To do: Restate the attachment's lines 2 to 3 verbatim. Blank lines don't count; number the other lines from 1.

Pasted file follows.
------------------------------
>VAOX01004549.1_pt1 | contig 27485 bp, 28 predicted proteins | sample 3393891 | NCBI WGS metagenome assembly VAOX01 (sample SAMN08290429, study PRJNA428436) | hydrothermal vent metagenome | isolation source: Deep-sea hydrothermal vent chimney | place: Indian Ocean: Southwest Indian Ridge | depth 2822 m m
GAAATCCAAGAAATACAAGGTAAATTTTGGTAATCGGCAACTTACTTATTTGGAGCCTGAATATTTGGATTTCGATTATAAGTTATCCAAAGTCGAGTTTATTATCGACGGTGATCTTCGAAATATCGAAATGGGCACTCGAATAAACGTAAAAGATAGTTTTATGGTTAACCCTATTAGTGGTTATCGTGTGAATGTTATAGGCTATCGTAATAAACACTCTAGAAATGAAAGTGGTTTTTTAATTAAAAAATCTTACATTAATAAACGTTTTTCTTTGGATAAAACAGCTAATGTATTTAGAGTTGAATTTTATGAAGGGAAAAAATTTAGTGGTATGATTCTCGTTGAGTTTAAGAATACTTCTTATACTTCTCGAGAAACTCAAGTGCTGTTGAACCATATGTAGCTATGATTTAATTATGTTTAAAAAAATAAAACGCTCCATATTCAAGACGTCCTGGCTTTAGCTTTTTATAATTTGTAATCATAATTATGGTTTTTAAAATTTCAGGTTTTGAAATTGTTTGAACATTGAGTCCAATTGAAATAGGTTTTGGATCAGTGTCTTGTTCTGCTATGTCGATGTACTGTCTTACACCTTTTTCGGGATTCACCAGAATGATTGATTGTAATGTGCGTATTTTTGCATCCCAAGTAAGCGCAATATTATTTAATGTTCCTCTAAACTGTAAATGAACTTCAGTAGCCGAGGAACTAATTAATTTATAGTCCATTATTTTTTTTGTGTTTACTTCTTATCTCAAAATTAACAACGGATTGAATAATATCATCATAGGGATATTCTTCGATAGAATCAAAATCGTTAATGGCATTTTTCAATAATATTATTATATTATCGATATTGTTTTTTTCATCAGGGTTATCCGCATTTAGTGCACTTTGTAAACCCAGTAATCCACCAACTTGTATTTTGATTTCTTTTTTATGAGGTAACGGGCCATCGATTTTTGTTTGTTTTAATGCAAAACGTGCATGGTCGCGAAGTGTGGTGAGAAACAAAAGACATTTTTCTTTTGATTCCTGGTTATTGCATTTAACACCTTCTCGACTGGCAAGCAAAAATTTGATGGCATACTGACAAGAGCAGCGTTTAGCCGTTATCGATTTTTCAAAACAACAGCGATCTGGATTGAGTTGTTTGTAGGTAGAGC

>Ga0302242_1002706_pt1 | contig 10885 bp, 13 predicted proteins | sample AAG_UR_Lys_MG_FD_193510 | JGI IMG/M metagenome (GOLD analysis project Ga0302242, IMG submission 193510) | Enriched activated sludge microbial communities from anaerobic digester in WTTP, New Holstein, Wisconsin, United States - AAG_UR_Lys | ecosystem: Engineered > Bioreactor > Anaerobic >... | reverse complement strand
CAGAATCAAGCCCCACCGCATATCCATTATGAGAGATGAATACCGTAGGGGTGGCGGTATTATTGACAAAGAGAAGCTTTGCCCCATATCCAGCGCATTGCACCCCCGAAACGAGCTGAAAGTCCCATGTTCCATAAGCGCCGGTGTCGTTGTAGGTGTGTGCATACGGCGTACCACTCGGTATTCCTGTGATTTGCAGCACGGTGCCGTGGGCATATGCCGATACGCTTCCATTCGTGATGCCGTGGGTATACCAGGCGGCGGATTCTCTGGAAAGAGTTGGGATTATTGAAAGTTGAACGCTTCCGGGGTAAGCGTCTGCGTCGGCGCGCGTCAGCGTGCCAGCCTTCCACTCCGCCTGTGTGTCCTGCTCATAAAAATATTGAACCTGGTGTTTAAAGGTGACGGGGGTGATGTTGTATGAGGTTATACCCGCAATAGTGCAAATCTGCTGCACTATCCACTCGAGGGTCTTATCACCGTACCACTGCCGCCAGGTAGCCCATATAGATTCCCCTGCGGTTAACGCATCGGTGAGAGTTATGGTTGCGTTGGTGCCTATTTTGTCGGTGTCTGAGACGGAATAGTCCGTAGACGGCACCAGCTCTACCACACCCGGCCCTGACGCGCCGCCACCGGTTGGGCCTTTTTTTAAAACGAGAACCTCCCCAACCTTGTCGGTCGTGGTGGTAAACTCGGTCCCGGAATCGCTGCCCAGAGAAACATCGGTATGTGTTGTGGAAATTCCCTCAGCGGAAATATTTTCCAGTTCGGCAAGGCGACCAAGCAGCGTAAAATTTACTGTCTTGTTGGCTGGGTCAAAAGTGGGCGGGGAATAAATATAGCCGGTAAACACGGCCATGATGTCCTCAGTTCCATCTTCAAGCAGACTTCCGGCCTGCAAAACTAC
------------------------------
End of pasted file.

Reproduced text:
GAAATCCAAGAAATACAAGGTAAATTTTGGTAATCGGCAACTTACTTATTTGGAGCCTGAATATTTGGATTTCGATTATAAGTTATCCAAAGTCGAGTTTATTATCGACGGTGATCTTCGAAATATCGAAATGGGCACTCGAATAAACGTAAAAGATAGTTTTATGGTTAACCCTATTAGTGGTTATCGTGTGAATGTTATAGGCTATCGTAATAAACACTCTAGAAATGAAAGTGGTTTTTTAATTAAAAAATCTTACATTAATAAACGTTTTTCTTTGGATAAAACAGCTAATGTATTTAGAGTTGAATTTTATGAAGGGAAAAAATTTAGTGGTATGATTCTCGTTGAGTTTAAGAATACTTCTTATACTTCTCGAGAAACTCAAGTGCTGTTGAACCATATGTAGCTATGATTTAATTATGTTTAAAAAAATAAAACGCTCCATATTCAAGACGTCCTGGCTTTAGCTTTTTATAATTTGTAATCATAATTATGGTTTTTAAAATTTCAGGTTTTGAAATTGTTTGAACATTGAGTCCAATTGAAATAGGTTTTGGATCAGTGTCTTGTTCTGCTATGTCGATGTACTGTCTTACACCTTTTTCGGGATTCACCAGAATGATTGATTGTAATGTGCGTATTTTTGCATCCCAAGTAAGCGCAATATTATTTAATGTTCCTCTAAACTGTAAATGAACTTCAGTAGCCGAGGAACTAATTAATTTATAGTCCATTATTTTTTTTGTGTTTACTTCTTATCTCAAAATTAACAACGGATTGAATAATATCATCATAGGGATATTCTTCGATAGAATCAAAATCGTTAATGGCATTTTTCAATAATATTATTATATTATCGATATTGTTTTTTTCATCAGGGTTATCCGCATTTAGTGCACTTTGTAAACCCAGTAATCCACCAACTTGTATTTTGATTTCTTTTTTATGAGGTAACGGGCCATCGATTTTTGTTTGTTTTAATGCAAAACGTGCATGGTCGCGAAGTGTGGTGAGAAACAAAAGACATTTTTCTTTTGATTCCTGGTTATTGCATTTAACACCTTCTCGACTGGCAAGCAAAAATTTGATGGCATACTGACAAGAGCAGCGTTTAGCCGTTATCGATTTTTCAAAACAACAGCGATCTGGATTGAGTTGTTTGTAGGTAGAGC

>Ga0302242_1002706_pt1 | contig 10885 bp, 13 predicted proteins | sample AAG_UR_Lys_MG_FD_193510 | JGI IMG/M metagenome (GOLD analysis project Ga0302242, IMG submission 193510) | Enriched activated sludge microbial communities from anaerobic digester in WTTP, New Holstein, Wisconsin, United States - AAG_UR_Lys | ecosystem: Engineered > Bioreactor > Anaerobic >... | reverse complement strand